Impact Of COVID 19

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UAE Economy

Efforts to contain the coronavirus outbreak are hitting the UAE’s economy hard. The whole on economy PMI, which covers the non-oil private sector, dropped to a record low of 44.1 in April and the survey for Dubai fell even further.

The implications of COVID 19 and the damage to Dubai’s economy was highlighted by a recent survey which showed that a majority of businesses expect to close within the next year.

Research by the Dubai Chamber of Commerce

According to the Dubai Chamber of Commerce almost half the restaurants and hotels surveyed are expected to go out of business in the June alone along with with three-quarters of travel and tourism companies expecting to close in that time.


Dubai, has one of the most diversified and non-oil dependent economies in the Gulf, but relies on sectors like hospitality, tourism, entertainment, logistics, property and retail. Its hotels and restaurants are internationally acclaimed however most remain closed. Some 74% of travel and tourism companies said they expected to close in that time, and 30% of companies in transport, storage and communications expect the same fate.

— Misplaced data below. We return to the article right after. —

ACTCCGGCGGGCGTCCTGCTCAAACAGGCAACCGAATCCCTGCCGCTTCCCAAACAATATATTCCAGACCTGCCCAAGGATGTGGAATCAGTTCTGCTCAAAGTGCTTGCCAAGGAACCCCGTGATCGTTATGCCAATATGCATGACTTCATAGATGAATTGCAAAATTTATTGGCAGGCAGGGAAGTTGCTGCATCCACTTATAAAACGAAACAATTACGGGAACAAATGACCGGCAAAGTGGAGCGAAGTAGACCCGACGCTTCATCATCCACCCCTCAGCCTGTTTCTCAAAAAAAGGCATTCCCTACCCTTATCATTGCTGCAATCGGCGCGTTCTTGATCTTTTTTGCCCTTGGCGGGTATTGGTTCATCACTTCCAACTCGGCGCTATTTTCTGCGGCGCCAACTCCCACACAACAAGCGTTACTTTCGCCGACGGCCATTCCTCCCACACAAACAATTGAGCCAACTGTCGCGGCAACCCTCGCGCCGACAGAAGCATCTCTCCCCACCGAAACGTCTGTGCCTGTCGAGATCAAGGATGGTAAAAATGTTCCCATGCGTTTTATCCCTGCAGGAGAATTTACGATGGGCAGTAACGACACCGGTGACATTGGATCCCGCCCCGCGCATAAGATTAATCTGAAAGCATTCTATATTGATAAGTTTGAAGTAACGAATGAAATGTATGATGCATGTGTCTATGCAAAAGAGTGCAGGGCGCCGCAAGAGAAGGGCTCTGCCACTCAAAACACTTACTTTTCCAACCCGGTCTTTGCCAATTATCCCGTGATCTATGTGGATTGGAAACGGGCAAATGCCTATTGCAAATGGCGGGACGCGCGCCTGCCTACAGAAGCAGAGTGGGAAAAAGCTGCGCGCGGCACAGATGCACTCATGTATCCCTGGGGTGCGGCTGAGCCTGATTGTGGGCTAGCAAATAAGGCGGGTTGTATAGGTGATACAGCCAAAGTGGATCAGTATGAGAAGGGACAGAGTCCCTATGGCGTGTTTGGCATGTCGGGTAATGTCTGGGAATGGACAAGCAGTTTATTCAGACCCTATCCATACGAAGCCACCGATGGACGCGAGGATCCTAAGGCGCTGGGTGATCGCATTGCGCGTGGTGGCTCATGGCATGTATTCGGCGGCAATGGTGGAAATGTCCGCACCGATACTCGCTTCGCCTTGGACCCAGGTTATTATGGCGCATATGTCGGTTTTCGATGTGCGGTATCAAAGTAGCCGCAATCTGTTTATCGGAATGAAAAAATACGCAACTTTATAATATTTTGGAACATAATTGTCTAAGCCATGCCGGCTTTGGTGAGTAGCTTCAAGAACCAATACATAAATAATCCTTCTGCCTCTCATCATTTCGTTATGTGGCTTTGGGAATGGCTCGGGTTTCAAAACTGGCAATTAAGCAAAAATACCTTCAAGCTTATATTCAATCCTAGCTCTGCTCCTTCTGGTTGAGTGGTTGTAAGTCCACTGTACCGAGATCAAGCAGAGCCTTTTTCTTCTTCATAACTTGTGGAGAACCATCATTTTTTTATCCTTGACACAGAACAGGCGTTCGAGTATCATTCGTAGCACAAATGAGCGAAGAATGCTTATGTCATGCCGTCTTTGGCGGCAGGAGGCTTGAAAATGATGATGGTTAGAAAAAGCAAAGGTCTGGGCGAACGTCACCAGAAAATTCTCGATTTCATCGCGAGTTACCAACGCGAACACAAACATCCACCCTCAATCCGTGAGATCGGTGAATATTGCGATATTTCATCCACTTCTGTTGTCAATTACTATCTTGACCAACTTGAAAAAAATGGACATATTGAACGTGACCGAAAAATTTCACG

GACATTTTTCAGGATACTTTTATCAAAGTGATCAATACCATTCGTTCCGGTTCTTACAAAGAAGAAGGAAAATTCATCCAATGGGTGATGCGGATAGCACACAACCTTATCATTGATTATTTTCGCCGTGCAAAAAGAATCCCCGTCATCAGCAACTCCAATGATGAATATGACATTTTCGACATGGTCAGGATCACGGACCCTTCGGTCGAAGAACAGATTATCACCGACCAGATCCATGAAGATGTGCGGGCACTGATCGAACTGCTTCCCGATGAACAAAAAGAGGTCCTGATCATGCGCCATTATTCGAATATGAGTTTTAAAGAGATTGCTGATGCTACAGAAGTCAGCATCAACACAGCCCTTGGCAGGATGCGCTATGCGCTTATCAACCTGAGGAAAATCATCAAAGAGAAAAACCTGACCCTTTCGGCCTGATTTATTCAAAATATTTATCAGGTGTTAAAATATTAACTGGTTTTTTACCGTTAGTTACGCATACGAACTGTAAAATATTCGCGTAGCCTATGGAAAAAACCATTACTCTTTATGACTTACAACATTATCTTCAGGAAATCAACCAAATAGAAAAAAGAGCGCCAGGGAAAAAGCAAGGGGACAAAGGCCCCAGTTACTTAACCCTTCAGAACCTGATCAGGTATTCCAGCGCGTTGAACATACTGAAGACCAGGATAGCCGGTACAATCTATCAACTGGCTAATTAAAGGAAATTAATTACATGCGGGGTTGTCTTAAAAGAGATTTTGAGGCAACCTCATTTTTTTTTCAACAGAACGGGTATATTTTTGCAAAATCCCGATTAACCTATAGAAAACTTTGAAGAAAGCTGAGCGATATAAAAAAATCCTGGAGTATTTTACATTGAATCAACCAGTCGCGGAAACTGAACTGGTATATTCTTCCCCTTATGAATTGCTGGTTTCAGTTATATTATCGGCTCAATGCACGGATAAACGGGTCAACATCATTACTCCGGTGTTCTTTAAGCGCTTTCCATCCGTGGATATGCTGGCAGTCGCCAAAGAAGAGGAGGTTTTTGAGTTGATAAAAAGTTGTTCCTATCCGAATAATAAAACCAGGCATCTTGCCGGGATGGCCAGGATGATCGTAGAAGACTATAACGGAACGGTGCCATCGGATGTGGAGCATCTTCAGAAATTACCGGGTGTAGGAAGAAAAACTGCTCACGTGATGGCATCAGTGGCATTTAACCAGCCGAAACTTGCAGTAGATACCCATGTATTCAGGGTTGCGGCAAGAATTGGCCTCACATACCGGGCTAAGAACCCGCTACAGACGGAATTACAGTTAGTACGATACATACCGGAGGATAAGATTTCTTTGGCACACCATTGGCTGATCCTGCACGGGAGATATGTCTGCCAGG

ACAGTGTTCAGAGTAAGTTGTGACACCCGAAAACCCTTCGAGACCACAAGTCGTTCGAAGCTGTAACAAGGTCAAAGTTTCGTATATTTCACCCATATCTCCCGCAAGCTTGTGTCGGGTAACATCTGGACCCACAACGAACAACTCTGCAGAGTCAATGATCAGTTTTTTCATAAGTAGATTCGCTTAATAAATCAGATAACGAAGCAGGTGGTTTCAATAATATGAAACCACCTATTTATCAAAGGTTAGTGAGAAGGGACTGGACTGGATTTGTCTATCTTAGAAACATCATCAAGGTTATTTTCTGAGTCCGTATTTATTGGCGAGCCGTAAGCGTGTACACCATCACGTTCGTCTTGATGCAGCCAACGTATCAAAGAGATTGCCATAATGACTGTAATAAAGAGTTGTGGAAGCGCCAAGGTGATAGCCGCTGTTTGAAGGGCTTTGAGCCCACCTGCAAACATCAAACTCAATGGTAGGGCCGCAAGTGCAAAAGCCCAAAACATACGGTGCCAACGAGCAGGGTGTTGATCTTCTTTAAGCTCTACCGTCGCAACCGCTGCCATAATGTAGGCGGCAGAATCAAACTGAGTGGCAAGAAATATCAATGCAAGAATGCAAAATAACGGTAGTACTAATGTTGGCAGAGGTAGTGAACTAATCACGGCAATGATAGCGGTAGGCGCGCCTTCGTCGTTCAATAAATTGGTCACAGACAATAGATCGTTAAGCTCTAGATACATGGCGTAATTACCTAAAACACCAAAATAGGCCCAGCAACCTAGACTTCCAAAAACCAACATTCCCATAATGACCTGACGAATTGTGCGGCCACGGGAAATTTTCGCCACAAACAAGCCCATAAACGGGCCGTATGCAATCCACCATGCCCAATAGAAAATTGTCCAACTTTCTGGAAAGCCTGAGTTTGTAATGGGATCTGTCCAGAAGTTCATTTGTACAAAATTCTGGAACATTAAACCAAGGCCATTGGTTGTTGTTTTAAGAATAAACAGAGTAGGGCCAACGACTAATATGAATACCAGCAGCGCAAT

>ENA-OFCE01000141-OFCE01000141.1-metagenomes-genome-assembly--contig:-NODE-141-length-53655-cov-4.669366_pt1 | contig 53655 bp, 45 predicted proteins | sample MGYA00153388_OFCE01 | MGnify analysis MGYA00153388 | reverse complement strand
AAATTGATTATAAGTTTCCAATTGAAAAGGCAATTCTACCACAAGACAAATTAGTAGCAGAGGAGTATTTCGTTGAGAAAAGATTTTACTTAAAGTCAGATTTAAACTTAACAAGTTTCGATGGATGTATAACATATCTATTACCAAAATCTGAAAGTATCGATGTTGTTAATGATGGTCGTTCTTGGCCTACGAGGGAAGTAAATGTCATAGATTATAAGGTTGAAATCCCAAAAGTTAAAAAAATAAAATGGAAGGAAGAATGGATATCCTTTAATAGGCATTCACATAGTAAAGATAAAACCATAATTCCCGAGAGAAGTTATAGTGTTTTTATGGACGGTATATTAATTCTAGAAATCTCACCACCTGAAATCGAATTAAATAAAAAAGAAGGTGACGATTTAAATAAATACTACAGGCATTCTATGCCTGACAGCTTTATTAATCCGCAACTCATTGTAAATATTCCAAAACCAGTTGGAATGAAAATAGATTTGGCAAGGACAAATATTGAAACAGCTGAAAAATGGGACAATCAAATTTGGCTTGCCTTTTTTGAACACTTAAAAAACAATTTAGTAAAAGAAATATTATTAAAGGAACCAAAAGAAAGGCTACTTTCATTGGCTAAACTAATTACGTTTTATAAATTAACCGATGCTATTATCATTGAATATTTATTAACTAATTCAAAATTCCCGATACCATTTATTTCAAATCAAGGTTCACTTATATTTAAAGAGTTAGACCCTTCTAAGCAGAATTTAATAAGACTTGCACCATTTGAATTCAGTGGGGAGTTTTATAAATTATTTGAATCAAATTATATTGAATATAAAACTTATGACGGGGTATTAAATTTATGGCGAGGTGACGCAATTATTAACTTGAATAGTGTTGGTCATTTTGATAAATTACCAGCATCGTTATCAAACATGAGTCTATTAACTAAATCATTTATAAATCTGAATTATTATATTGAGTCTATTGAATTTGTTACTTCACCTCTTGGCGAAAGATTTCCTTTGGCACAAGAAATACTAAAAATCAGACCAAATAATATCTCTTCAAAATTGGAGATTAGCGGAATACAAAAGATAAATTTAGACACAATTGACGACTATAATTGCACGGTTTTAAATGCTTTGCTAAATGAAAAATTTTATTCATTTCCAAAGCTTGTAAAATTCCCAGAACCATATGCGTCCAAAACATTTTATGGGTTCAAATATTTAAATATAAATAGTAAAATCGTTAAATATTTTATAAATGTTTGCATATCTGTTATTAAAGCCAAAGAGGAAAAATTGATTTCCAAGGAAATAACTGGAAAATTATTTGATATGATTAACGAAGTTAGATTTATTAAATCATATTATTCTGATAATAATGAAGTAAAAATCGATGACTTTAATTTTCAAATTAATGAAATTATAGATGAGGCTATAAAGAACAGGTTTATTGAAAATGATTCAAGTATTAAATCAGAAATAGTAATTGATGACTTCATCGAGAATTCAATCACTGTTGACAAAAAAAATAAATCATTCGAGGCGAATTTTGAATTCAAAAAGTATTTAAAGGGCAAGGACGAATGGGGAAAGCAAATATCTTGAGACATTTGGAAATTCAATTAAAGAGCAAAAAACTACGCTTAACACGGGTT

The authorities are trying to find possible routes for the opening of the tourism sector in the summer but, for now, almost all flights in and out of the UAE remain cancelled with no end in sight. Whilst there has been a steady increase in activity in the retail and recreational sectors, it remains well below normal levels and those recorded last year.

Full and partial city-lockdown measures over the last few months  have brought demand in key markets to a standstill. This double-shock impact is pushing economic activity down to levels not seen even during the financial crisis.

Oil Production

Oil production surged in March and April as the UAE followed Saudi Arabia in ramping up production after OPEC+ talks fell apart. But energy minister, Suhail al-Mazrouei, has confirmed output will be reduced in the coming months in line with the latest deal among global oil producers. Finally, consumer price figures for April showed that the pace of deflation accelerated from 1.6% y/y in March to 1.9% y/y last month as weaker non-food inflation more than offset a jump in food inflation.

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